Bug Night #4: please don’t stand so close to me

“Do I have detritus on my face, Mr. White Coat?” she asked, “I used your method of cleaning the sieve and I am afraid that I might have sprayed some sample on me.”

The White Coat man tried to look and see but the light wasn’t good. Someone—or something—was blocking the light. It looked like a walking mat of detritus with bug eyes and two teeth that were large yet comical. It didn’t seem threatening but the man went on the assumption that it was sentient and addressed it as a fellow Bug Nighter.

“Please don’t stand so close to me,” said the White Coat, “We all need some personal space in here with so many Bug Nighters in this small laboratory.” The woman nodded in agreement—as best she could with her neck craned for inspection.

“Hey, it’s not like I sting,” said the walking mass of detritus, “What are you, the Laboratory Police?”

The man and woman were taken aback. They had not expected such an aggressive posture.

“We just need a little room to help all of the Bug Nighters,” said the woman gently, “Are you new here?” She had regained her composure after learning that she did not have sample debris on her face.

“I am sorry,” said the new Bug Nighter, “What you are doing is so interesting and all I ever wanted in life was to learn how to identify macroinvertebrates.”

We hope that you all share the walking detritus’s objective for this evening.

The doors open at six. Please knock on the window if you arrive a bit late. We can’t wait to see you there.

Yes, there is no Bug Night (tonight)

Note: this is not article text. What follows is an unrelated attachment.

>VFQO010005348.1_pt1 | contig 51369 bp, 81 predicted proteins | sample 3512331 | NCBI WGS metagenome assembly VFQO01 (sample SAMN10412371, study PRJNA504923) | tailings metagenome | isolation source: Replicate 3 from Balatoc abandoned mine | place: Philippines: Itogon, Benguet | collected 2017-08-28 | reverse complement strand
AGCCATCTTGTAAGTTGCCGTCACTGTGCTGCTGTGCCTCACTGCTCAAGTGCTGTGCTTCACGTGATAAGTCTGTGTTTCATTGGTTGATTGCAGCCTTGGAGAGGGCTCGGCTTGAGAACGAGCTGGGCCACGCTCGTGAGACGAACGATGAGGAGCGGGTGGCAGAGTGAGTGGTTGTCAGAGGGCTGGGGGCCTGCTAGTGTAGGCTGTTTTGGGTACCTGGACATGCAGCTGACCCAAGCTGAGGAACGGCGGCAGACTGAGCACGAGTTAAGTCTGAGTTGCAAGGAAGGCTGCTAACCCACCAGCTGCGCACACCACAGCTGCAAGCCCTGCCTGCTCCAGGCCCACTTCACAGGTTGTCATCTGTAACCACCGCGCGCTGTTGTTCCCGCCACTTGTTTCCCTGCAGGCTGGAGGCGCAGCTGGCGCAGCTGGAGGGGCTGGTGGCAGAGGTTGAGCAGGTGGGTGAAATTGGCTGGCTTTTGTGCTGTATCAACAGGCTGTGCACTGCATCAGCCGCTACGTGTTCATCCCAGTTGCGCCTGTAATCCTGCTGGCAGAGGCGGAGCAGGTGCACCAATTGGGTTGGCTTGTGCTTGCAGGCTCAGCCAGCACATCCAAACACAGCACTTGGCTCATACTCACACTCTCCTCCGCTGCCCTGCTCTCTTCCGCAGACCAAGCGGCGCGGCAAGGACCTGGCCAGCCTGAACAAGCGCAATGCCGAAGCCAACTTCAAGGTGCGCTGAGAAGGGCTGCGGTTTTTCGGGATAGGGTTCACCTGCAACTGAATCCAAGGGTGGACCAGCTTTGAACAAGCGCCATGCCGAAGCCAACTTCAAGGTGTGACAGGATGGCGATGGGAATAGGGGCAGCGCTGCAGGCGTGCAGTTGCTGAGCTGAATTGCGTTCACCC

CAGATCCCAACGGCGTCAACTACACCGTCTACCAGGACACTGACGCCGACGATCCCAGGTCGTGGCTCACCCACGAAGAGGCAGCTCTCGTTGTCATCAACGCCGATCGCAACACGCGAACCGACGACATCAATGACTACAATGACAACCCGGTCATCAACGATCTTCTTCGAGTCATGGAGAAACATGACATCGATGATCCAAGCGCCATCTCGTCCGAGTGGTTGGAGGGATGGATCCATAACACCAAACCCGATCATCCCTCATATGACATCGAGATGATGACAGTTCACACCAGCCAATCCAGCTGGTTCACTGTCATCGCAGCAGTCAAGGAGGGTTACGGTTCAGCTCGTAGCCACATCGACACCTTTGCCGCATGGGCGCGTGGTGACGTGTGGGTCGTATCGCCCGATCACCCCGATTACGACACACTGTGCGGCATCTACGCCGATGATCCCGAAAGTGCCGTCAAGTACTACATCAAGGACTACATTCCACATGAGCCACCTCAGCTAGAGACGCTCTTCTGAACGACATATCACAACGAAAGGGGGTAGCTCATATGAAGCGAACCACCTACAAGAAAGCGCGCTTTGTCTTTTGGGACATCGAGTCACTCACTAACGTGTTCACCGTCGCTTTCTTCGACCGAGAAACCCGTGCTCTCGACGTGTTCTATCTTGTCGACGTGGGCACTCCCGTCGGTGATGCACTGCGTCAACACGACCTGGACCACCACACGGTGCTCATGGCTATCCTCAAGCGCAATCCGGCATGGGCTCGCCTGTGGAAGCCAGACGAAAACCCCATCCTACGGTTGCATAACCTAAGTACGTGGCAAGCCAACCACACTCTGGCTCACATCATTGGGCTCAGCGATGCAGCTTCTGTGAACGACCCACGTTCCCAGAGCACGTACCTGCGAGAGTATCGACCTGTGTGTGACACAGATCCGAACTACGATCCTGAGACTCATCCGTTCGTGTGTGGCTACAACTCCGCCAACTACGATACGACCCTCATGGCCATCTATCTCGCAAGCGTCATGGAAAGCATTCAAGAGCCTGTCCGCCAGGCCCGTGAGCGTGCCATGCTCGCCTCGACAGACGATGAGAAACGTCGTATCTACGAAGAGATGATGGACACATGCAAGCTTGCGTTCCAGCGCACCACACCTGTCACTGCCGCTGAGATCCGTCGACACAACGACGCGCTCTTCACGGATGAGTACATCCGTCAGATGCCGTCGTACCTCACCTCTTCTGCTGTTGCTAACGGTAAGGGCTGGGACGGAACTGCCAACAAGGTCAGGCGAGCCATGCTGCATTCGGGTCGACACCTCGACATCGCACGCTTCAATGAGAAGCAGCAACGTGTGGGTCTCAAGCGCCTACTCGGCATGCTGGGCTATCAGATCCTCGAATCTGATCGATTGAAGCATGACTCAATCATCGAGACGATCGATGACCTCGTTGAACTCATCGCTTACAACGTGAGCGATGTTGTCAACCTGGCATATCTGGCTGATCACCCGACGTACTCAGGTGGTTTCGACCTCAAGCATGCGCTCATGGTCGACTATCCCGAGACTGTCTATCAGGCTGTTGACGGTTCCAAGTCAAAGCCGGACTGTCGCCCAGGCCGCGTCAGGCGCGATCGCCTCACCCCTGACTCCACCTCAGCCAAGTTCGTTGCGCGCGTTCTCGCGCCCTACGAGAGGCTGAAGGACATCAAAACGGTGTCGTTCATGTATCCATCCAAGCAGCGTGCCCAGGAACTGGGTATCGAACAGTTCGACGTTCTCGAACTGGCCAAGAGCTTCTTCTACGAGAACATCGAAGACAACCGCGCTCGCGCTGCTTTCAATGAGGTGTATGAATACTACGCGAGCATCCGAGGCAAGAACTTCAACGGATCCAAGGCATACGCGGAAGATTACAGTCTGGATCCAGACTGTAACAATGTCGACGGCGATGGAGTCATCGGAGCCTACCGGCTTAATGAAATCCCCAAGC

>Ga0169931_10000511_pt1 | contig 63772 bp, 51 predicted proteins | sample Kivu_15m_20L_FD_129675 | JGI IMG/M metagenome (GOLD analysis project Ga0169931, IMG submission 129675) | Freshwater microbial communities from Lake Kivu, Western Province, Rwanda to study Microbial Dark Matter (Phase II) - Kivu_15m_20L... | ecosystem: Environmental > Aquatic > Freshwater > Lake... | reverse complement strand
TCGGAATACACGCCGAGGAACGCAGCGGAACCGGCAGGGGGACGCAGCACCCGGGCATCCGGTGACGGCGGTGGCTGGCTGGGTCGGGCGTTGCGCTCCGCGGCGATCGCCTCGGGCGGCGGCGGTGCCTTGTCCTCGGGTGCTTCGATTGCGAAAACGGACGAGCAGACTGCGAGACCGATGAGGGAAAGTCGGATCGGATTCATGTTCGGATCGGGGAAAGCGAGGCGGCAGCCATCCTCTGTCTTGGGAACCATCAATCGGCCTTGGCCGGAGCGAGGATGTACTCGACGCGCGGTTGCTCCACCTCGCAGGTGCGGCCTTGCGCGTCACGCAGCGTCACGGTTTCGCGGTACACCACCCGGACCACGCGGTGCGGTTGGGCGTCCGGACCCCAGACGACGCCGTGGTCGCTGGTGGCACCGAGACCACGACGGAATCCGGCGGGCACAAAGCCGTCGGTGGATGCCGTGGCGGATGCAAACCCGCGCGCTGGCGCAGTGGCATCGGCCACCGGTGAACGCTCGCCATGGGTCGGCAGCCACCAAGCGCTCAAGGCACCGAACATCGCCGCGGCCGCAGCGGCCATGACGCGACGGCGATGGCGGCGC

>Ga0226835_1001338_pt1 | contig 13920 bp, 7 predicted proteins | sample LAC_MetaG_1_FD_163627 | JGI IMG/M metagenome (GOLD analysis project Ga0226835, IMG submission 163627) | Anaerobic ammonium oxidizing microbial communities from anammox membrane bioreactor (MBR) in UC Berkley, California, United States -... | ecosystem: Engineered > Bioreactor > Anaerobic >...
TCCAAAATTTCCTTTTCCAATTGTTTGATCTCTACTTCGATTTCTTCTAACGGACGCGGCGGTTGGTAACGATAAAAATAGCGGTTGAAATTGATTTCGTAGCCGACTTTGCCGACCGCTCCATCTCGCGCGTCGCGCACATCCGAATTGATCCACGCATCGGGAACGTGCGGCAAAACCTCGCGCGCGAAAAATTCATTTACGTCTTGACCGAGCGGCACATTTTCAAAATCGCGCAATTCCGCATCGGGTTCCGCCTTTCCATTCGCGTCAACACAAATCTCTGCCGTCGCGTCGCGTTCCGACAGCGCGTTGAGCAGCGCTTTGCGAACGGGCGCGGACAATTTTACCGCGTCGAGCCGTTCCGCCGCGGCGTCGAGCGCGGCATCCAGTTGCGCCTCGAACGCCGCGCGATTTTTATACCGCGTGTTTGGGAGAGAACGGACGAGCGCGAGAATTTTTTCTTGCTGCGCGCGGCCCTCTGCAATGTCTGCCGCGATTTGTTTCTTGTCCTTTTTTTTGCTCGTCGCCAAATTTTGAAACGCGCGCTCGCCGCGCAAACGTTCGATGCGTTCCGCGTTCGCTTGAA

It had been barely a week since the last Bug Night and the volunteer was already yearning for me macroinvertebrates. “Time flies like an arrow; fruit flies like a banana,” he said.

“Snow flies like a colembola,” said the spry and spritely springtail, “Is it safe for Bug Night-ers to come and identify us tonight?”

One of the the white coats seemed genuinely concerned, “Because there is nothing that we want more than your personal safety, we are cancelling Bug Night this evening.”

“We hope for better weather and a refreshed and enthusiastic Bug Night group next week,” said the colembola, “I will be waiting…”

Bug Night #3: Of all of the gin petri dishes in all of the laboratories…

Even in denatured alcohol, her appearance had not lost its stunning impact.

“Once I was a a fresh and supple pupa; a dewy ingénue with my entire life—a staggering fifteen days—ahead of me,” she said, “Now, it ends like this with a frustrated volunteer trying in vain to identify me.”

“But, I, um,” the volunteer started, “I’m bad with head capsules, ma’am, I, umm…”

“Ma’am?,” she hissed indignantly, “Stop your blubbering and look at tab nine in Macroinvertebrates of the Upper Merrimack. I used to be famous throughout the watershed and now you, a mere volunteer, don’t even recognize me?”

The volunteer looked up from his stereo microscope and frantically tried to get the attention of one of the white-coated Bug Night proctors swishing through the laboratory. Amazingly, everyone else’s heads were down, seemingly content with their own identifications, which did not seem nearly as demanding as his own.

“It’s as plain as the forceps in your trembling hand,” the bug continued, “I am…”

Just then, one of the white-coats startled him by shouting the one-hour warning. He had only looked away for a second and when he tried to find her—whoever she was—again in his petri dish, she was gone.

As time goes by, you realize that all that you really want to do is identify macroinvertebrates. Remember, we’ll always have Bug Nights.

Bug Night begins at 6:00 PM on Wednesday, February 8, 2017. If you arrive a little late, knock on the door or laboratory windows with your pedipalps. A white-coat or one of your peers will assist you with your entry.